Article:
When Brampton City Council voted down the Hurontario-Main LRT route on Tuesday, October 27th, there was plenty of outcry. I was among them, and I still am. This crucial piece of investment in Brampton’s transit infrastructure could have been its pathway towards a more prosperous future. It’s a shame council, and the “no” side, did not see it with the same economically prudent mindset.
In the days that came after, the Citizens for a Better Brampton (CFBB) were gloating about their victory. After all, they valiantly championed a cause to defend the view from the front lawns of the ex-Premiers of our city. It was a campaign that was premised purely on NIMBYism that ultimately cost this city’s ailing downtown core direly.
However, if the CFBB is correct, then we apparently have nothing to fear. After all, they have alternatives.
See the map above. You have a buffet of routes being offered by the CFBB. As long as we don’t go with the Main Street route, we have choices!
What they don’t realize is that their inclination to tack on alternatives is the problem. It leads to an issue known as “paralysis by analysis”, and any savvy political shyster knows how to pull it off.
The phrase is defined as follows:
Analysis paralysis or paralysis by analysis is an anti-pattern, the state of over-analyzing (or over-thinking) a situation so that a decision or action is never taken, in effect paralyzing the outcome. A decision can be treated as over-complicated, with too many detailed options, so that a choice is never made, rather than try something and change if a major problem arises. A person might be seeking the optimal or “perfect” solution upfront, and fear making any decision which could lead to erroneous results, when on the way to a better solution.
The phrase describes a situation in which the opportunity cost of decision analysis exceeds the benefits that could be gained by enacting some decision, or an informal or non-deterministic situation where the sheer quantity of analysis overwhelms the decision-making process itself, thus preventing a decision. The phrase applies to any situation where analysis may be applied to help make a decision and may be a dysfunctional element of organizational behavior. This is often phrased as paralysis by analysis, in contrast to extinct by instinct(making a fatal decision based on hasty judgment or a gut-reaction).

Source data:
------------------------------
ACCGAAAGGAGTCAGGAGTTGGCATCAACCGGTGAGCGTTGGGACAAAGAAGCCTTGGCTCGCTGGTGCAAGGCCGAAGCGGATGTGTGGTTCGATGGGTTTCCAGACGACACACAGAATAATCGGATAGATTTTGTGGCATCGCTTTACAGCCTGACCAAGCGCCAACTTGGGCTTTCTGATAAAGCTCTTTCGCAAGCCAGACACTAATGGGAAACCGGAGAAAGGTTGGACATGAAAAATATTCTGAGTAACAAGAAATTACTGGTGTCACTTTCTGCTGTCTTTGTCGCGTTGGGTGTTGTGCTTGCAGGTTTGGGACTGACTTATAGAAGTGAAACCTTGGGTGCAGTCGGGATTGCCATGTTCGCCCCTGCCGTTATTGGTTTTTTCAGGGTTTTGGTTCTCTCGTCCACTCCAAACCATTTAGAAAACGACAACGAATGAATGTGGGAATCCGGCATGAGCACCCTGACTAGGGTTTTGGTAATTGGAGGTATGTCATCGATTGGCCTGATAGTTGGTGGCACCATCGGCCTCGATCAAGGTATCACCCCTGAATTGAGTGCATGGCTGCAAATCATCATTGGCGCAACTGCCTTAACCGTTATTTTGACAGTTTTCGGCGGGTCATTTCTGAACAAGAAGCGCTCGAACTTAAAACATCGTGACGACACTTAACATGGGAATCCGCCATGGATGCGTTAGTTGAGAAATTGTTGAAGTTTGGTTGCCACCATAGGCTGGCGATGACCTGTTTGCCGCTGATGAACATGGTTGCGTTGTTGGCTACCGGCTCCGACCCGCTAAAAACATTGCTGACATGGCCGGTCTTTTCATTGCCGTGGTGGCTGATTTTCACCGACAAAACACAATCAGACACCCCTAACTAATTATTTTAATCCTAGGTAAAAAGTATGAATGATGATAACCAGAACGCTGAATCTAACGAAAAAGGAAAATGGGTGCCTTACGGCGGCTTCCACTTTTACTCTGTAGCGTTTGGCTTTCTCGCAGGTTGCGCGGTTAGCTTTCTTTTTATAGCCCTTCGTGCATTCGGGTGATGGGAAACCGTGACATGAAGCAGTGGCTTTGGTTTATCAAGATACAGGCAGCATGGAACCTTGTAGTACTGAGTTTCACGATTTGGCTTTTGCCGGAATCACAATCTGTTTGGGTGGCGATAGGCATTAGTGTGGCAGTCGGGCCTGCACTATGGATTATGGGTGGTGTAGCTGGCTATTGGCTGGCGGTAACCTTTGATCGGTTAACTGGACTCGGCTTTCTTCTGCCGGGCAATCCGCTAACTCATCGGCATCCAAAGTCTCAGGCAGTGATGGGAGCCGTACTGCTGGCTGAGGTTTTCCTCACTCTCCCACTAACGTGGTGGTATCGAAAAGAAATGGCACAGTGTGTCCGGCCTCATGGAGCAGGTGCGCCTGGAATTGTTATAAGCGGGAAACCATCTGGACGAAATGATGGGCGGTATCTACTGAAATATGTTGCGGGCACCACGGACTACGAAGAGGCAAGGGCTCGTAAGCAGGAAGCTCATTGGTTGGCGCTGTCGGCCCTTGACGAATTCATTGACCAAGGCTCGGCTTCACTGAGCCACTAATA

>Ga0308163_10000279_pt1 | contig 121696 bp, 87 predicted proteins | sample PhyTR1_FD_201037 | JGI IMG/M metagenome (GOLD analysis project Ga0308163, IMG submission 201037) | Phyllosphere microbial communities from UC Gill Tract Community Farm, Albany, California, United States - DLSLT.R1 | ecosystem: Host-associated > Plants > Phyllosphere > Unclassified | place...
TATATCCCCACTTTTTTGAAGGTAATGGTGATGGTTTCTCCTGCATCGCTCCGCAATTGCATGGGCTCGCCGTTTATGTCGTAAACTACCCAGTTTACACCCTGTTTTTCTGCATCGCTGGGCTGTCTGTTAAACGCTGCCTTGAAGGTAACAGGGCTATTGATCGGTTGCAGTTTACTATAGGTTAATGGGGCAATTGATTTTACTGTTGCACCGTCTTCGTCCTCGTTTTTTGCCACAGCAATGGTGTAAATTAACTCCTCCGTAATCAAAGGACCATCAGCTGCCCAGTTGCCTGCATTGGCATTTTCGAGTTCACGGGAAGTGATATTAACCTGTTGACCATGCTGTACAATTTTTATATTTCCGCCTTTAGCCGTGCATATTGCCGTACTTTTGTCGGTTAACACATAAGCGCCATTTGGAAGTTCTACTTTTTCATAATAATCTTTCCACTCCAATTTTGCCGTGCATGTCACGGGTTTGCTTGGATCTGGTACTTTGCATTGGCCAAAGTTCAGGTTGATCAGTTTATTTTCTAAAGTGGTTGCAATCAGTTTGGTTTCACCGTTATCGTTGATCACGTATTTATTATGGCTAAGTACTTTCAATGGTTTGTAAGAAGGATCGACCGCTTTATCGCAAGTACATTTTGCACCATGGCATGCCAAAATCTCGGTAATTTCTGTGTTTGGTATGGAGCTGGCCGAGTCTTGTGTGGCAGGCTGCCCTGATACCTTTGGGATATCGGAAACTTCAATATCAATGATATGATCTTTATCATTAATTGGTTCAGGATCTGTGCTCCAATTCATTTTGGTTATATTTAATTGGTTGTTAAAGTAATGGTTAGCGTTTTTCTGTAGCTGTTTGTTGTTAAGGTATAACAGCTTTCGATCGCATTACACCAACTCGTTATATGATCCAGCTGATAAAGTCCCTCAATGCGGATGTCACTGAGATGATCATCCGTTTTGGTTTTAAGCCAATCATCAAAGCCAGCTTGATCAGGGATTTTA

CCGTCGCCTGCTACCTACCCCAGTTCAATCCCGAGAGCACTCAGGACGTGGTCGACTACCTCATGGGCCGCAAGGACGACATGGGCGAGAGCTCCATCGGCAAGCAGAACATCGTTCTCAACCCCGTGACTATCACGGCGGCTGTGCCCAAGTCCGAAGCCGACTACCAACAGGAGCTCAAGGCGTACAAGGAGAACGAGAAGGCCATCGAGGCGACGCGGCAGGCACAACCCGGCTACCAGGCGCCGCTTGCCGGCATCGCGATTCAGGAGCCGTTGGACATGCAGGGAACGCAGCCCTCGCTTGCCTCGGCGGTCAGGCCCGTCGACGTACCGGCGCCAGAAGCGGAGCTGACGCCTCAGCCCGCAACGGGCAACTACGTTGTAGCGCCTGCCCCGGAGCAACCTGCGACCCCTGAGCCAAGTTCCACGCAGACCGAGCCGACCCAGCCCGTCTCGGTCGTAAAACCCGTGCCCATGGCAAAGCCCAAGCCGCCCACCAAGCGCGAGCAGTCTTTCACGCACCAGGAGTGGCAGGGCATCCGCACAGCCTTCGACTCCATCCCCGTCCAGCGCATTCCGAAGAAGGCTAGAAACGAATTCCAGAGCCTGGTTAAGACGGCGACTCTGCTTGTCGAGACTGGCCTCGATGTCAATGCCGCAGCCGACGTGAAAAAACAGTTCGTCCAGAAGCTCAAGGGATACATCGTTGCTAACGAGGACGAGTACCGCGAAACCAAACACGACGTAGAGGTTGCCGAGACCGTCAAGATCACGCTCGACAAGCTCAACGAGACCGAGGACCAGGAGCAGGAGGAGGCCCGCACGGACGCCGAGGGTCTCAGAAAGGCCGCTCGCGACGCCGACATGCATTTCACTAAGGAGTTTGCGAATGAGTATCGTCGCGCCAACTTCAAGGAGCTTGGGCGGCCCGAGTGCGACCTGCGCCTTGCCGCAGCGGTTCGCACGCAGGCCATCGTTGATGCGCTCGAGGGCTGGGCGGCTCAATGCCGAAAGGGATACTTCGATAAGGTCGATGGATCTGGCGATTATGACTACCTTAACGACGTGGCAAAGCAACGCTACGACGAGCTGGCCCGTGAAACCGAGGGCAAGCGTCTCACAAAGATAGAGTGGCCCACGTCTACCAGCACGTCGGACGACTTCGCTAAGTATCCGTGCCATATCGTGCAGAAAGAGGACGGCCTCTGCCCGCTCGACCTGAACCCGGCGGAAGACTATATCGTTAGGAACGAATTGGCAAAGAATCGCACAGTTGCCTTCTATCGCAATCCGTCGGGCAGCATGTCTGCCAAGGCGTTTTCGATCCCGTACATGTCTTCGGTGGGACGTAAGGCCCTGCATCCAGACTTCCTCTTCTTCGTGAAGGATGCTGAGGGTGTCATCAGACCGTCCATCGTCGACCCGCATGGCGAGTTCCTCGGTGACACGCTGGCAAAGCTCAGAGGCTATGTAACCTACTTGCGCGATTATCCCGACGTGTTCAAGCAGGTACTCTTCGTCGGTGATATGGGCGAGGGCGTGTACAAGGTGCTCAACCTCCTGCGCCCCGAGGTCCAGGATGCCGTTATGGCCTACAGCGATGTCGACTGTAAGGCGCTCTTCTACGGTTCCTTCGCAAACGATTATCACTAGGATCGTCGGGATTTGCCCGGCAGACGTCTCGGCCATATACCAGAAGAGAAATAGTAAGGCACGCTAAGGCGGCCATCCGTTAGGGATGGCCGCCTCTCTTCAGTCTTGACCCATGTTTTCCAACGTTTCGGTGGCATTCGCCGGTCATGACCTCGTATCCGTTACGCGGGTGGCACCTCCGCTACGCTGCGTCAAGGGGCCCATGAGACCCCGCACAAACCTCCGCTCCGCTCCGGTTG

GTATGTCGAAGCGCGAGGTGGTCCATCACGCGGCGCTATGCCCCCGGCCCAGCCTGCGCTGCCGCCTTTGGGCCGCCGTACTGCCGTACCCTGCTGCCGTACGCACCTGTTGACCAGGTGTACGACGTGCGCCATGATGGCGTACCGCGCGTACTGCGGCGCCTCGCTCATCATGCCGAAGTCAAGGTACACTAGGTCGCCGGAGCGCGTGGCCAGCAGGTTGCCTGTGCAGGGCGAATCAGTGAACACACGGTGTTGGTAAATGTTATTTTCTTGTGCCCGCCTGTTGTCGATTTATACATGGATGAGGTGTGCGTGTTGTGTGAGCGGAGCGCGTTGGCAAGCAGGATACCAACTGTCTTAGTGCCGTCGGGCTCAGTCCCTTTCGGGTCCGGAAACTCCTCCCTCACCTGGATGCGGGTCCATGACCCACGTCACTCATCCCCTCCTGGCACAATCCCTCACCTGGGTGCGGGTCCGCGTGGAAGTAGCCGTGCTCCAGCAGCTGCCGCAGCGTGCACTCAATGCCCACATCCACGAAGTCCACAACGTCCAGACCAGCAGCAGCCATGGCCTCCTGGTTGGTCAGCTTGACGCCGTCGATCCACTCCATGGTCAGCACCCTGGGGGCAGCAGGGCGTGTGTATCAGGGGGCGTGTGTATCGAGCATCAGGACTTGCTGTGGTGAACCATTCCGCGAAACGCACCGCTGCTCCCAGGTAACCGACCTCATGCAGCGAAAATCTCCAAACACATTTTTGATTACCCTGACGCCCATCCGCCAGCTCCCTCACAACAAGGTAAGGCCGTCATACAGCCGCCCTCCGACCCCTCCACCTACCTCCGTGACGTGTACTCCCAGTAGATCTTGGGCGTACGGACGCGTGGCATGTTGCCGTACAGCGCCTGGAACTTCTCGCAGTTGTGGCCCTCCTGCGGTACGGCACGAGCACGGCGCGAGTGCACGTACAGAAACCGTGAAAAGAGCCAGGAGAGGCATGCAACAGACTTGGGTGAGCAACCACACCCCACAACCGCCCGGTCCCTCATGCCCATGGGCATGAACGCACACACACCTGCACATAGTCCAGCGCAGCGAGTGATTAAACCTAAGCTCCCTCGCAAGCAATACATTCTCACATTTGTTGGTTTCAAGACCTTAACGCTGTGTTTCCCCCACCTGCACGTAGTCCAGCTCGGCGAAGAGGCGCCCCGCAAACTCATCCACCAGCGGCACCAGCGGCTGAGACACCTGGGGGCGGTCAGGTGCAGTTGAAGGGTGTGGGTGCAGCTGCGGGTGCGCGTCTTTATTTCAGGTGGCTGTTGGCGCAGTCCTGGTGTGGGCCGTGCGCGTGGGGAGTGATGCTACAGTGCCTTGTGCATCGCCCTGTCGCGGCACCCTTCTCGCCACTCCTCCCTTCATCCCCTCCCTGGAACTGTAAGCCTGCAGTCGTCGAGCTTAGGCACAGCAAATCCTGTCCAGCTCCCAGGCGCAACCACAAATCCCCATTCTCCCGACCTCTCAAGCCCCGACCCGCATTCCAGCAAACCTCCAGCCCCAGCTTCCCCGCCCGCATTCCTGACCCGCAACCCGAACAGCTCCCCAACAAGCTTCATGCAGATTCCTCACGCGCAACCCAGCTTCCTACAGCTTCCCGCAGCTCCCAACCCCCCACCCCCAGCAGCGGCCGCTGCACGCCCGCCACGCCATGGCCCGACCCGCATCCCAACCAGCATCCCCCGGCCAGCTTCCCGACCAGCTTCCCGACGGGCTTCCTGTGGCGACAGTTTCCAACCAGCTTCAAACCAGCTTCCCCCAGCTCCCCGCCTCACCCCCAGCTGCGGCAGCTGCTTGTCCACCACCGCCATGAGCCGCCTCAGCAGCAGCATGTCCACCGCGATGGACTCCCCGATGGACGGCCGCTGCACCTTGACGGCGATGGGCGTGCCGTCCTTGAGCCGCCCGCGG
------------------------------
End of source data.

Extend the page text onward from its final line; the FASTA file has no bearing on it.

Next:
With Brampton’s inclination to oppose any recommended routes produced from years long studies, coupled with its endless search for a “Made in Brampton” solution, policy in City Council is guided by a quest for perfection that doesn’t exist.
It’s why we’ve been having this discussion on light rail transit routes in Brampton for about a decade now. This is how we’ve been led to a city paralyzed by its own decision-making processes. The CFBB intensifies this paralysis further with their concern trolling and horribly designed rapid transit routes.
Conversely, someone who has been in opposition to the LRT may full well understand how to confound council and stall progress. Assuming city council is filled with a rational crop of folks, it would make sense that a decade of waffling on this issue has been deliberate. To what purpose? Who knows.
Ultimately, as long as the status quo stands, our city’s decision-making processes will remain in limbo.